The Times reports that the “Medicare hospital trust fund . . . will become insolvent by 2017.” And yet you support the Senate bill that will cut $500 billion from Medicare.
I suppose this means that Medicare will now become insolvent by when -- 2013? Perfect. Just in time for me to have to use it.
The Times better wake up to the fact that its own “core values” should be to represent the interests of readers in the senior demographic, about the only people still buying newspapers.
This bill ruins Medicare and is not in the interest of seniors.
Too many citizens -- including some who write letters to the editor -- are complaining about things they don’t like in the healthcare bills being considered by Congress. These people need to be reminded that the existing system is economically unsustainable, is unhealthy and is a sham.
Any legislation that makes everyone pay their share of the costs, prevents an insurer from denying care that it has promised, holds down the increase in costs and pays providers to keep us healthy -- not merely alive -- will be an improvement over the existing mess. If it isn’t a big enough improvement, or if it causes new problems, we’ll know it, and we’ll demand that our representatives do more. The present situation is bad enough that it’s worth trying some new approaches.
We should be glad that Democrats in Congress are taking a long, hard look at the situation and are determined to improve it.
True healthcare reform was doomed from the start. Why?
No. 1: The person with the voice and power to make the case for it -- the president -- decided to sit back and let the process do its work, grinding it into sawdust.
No 2: President Obama describes healthcare reform mainly in terms of financial and political imperatives. These are core Republican concerns and values. By going this route, not only has he allowed opponents to frame the issue, he has assisted their efforts to defeat reform.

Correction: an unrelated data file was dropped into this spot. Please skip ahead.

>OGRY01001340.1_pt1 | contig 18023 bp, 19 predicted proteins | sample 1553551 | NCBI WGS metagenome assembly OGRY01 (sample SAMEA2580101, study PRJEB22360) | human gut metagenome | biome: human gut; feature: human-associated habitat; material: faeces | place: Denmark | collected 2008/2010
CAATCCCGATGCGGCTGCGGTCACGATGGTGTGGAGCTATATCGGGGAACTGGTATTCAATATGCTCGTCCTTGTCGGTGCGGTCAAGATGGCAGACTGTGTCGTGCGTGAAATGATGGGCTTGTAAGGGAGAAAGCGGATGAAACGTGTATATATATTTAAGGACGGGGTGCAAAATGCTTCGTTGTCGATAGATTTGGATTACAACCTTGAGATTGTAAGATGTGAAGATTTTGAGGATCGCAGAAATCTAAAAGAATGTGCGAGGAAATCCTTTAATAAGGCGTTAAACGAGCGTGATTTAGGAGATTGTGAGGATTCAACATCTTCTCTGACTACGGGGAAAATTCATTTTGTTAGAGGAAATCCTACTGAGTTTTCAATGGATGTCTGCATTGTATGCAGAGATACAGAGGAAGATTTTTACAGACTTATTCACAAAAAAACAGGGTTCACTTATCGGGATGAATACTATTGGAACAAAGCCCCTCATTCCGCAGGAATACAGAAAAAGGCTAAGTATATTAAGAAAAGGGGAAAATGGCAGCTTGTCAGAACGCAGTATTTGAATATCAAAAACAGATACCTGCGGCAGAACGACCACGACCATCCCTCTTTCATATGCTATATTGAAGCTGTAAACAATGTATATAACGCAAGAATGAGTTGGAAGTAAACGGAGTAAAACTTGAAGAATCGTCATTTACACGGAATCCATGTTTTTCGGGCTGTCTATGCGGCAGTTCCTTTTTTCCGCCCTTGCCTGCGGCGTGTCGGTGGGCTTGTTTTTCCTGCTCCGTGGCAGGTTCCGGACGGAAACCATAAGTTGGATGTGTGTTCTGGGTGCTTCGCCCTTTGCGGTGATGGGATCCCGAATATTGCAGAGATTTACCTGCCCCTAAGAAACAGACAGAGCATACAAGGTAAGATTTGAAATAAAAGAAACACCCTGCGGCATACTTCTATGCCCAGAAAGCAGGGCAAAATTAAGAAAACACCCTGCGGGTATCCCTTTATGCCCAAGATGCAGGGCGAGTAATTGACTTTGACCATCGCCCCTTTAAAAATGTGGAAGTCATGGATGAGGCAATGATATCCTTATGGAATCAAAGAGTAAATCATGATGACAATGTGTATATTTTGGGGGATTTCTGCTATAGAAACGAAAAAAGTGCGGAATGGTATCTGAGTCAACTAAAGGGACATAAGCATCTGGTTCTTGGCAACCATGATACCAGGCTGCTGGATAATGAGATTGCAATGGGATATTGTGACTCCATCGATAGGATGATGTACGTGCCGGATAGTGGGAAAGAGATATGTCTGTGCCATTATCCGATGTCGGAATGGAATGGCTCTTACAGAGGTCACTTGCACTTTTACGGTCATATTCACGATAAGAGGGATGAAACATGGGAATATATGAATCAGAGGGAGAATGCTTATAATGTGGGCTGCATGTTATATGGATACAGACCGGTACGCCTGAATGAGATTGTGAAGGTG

To get true national healthcare reform will require a Reaganesque president willing to forcefully shake America’s conscience and frame the issue as the defining aspect of national morality, self-respect and shared sacrifice that indeed it is -- right versus wrong, day versus night, good versus evil.
Only then can the discourse rise above all of the bean-counting special interests (insurance and drug companies, party politics, hospitals, doctors, lawyers, cable news, the comfortably compensated class) that, left unchecked, nibble it to death like a thousand ducks.
Not a simple case for a law school
The Times grossly oversimplifies the legal and moral issues surrounding UC Hastings College of the Law’s decision to deny “recognized student organization” status to a Christian group on campus that discriminates against gays and lesbians.
Your editorial assumes that a group’s ban on individuals with a different sexual orientation does not discriminate against “who an applicant is” but only against his or her beliefs. I doubt anyone would suggest public schools can discriminate against Christians as long as what’s being banned is Christian “beliefs” and not “who a Christian is.”
Student groups cannot discriminate in a public school where that group has the subsidy of student activity fees that are paid by all students. Students should not have to pay for the activities of a group that will not have them as a member.
The Christian club runs no risk of an influx of nonbelievers determined to undermine the club. You are fighting for a principle that is not even necessary for Christians to do their work.
The writer is a juris doctor candidate at the UC Hastings College of the Law.